Some facts about The Cabin in the Woods are known by pretty much everyone who might care. Everyone knows it’s written by Joss Whedon. Most people know it’s co-written and directed by Drew Goddard. A fair few know its release has been delayed for several years due to financial issues; it was made before star Chris Hemsworth got to be Thor. (It’s been so long, you may even wonder if it was made before Bradley Whitford got The West Wing.) But the main thing people know is not to read too much about it before seeing it.
And they are quite right. This is certainly a film where anything more than a minimal plot synopsis leads to major spoilers. I avoided most of these, but I did see the trailer, and with hindsight would rather I hadn’t; granted, it’s impossible to create an entirely spoiler-free trail without making the film look like a piece of generic hack work, but it still meant I was alert to some plot twists. Don’t say I didn’t warn you, even though it’s probably too late now.
While it’s hard to write about the film in a wholly spoiler-free manner, I shall do my best to minimise the damage (though you may wish to stop reading now). The Cabin in the Woods starts with a group of five college friends – good girl Dana (Kristen Connolly), not-so-good girl Jules (Anna Hutchison), beefcake Curt (Hemsworth), brain Holden (Jesse Williams) and stoner Marty (Fran Kranz) – heading off for a weekend in the titular holiday spot. The sort of things that always happen in these films duly happen; they encounter a creepy local at the run-down gas station, they nose around in the cellar where they find lots of weird stuff – sinister puzzle boxes, dead peoples’ diaries, old portraits of Jodelle Ferland looking scary, that kind of thing.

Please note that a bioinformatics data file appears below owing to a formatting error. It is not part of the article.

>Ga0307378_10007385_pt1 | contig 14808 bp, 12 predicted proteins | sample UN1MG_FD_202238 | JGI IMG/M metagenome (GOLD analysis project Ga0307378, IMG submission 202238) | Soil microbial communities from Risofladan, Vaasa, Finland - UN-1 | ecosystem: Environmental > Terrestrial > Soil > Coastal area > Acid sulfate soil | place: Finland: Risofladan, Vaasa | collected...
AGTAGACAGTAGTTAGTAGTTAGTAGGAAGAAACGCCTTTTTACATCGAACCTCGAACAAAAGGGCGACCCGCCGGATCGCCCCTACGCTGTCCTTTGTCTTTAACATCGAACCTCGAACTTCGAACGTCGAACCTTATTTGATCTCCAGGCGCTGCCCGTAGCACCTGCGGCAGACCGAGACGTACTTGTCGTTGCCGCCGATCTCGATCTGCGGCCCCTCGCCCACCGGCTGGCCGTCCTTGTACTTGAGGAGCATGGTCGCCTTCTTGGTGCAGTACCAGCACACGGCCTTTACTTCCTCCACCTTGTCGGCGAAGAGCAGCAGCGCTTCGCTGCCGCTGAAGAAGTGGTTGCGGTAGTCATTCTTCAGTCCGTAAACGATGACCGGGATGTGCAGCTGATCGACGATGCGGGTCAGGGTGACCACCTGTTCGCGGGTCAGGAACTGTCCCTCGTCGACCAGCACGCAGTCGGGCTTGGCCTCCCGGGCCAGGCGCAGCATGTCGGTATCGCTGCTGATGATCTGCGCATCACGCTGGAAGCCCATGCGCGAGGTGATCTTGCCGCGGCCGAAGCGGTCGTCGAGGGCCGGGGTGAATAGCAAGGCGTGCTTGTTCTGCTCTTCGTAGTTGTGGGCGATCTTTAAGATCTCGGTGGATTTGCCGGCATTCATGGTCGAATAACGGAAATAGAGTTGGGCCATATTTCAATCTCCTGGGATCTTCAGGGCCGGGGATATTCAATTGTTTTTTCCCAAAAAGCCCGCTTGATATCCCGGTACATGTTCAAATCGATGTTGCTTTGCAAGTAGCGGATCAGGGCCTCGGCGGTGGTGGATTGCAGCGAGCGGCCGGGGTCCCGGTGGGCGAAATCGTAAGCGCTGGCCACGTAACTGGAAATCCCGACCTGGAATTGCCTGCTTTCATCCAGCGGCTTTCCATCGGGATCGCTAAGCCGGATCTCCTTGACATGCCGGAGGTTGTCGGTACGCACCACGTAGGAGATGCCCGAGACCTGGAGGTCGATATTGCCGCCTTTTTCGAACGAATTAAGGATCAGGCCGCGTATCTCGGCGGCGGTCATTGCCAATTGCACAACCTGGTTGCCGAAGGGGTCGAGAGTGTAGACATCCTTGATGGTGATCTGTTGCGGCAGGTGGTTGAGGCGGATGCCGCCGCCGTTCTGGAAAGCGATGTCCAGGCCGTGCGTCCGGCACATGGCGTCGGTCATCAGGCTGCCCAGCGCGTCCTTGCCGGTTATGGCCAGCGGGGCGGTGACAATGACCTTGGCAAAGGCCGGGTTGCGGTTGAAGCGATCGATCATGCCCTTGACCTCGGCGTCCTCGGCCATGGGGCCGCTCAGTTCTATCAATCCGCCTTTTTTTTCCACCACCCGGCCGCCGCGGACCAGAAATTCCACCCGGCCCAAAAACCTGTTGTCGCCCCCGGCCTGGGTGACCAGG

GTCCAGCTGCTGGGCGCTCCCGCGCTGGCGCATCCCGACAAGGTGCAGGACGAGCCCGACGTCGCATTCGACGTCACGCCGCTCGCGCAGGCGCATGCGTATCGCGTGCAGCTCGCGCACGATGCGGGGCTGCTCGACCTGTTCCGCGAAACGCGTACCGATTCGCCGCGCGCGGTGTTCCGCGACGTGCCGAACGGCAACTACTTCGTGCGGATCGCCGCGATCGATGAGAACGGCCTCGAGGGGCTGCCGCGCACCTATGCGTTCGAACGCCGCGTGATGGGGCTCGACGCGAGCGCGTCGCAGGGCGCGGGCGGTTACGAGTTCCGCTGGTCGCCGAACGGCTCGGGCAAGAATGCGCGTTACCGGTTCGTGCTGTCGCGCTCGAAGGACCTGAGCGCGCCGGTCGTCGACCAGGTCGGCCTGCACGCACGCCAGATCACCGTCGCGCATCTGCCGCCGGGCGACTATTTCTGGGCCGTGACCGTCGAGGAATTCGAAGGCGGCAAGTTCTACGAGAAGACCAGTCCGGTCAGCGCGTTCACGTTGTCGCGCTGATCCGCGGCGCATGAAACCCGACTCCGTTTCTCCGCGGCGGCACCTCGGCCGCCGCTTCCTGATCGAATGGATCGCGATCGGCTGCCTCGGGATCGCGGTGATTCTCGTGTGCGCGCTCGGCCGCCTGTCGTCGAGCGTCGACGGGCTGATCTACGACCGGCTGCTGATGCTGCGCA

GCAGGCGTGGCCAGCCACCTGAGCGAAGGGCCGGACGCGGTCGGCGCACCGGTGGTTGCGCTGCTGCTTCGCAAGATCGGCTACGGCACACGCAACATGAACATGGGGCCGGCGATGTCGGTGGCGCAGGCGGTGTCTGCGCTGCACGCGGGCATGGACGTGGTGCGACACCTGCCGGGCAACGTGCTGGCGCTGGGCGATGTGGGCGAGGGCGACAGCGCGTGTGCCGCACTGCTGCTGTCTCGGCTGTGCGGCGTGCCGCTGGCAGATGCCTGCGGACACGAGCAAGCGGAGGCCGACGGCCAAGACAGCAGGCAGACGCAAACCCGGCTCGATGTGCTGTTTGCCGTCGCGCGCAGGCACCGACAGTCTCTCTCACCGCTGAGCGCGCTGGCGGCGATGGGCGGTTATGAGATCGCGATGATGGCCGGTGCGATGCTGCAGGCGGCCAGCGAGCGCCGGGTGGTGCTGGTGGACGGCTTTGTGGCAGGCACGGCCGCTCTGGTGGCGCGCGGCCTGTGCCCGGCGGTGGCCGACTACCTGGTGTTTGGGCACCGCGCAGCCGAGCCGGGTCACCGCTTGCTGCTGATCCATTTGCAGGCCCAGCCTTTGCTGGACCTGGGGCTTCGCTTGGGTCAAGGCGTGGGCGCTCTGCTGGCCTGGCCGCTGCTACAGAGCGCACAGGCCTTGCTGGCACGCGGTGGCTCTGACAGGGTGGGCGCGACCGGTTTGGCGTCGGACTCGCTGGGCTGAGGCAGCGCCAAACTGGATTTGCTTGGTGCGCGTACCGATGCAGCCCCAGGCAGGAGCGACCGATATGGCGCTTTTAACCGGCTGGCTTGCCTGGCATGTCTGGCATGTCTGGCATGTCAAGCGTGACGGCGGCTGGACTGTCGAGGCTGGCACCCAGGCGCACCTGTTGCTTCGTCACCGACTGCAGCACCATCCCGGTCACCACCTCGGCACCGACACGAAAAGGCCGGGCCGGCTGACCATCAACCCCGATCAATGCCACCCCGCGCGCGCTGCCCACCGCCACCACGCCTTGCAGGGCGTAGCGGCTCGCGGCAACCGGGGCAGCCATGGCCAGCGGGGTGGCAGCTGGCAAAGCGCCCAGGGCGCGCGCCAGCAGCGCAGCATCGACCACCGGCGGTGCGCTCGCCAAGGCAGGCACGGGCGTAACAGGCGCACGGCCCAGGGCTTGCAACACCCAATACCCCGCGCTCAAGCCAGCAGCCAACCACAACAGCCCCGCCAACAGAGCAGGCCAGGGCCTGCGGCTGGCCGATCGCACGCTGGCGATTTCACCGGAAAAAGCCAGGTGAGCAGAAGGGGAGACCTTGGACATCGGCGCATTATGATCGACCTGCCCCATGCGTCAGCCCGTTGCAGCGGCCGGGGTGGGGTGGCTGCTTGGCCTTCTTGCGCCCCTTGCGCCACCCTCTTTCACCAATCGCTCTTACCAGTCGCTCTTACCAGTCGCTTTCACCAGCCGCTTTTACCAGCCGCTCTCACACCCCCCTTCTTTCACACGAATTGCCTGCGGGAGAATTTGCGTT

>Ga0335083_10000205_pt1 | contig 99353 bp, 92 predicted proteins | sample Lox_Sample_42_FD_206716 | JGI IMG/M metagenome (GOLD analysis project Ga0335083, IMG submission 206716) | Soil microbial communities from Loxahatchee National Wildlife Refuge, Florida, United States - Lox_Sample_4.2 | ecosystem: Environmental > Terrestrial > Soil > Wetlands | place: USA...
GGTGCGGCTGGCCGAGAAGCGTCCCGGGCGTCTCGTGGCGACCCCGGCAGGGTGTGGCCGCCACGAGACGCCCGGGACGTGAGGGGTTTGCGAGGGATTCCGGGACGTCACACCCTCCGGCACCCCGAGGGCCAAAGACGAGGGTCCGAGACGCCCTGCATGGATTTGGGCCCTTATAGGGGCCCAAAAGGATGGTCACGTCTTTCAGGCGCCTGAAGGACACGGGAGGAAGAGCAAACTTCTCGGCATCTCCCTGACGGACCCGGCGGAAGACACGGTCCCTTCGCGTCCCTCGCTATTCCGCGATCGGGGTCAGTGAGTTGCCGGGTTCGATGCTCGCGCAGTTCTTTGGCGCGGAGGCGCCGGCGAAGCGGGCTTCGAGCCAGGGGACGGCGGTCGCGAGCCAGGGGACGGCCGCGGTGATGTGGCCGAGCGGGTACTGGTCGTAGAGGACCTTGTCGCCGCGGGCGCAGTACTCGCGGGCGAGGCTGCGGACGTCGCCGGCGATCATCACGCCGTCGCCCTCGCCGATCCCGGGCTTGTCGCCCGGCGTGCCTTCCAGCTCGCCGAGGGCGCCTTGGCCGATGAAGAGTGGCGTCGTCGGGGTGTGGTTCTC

But while that sounds like the set-up of dozens of films you’ve seen before, Whedon and Goddard delight in surprising you at every turn. One big reveal just isn’t enough for them: Cabin has stacks of them, starting in the opening minutes, with the introduction of two characters played by Bradley Whitford and Richard Jennings. Whitford and Jennings play very well together, and it’s a pleasure to watch them interact with several Whedon regulars (Amy Acker, among others). The younger cast members also make good work of deliberately archetypal characters; Kranz, who is lucky enough to deliver most of the characteristic Whedon gags, gets most of the laughs.
In its deconstruction of horror film storytelling, the films Cabin most reminded me of were Wes Craven’s po-mo classics Scream and Wes Craven’s New Nightmare. One of those films was a massive hit on release, the other tanked; I wouldn’t like to guess which end of the scale Cabin will land at when it’s finally released in a couple of weeks. I don’t see it having anything like the effect of Scream, whose success led to the rebirth of the non-ironic slasher film. Certainly, I suspect not everyone will like the ending. I did, in large part because I suspected it was going to end rather differently.
It’s very much a film for and by people who love horror films, but get frustrated by their clichés. It’s funny, clever, and – though the knowing humour does work against any genuine sense of dread – it’s even reasonably scary in places. It’s absolutely worth seeing.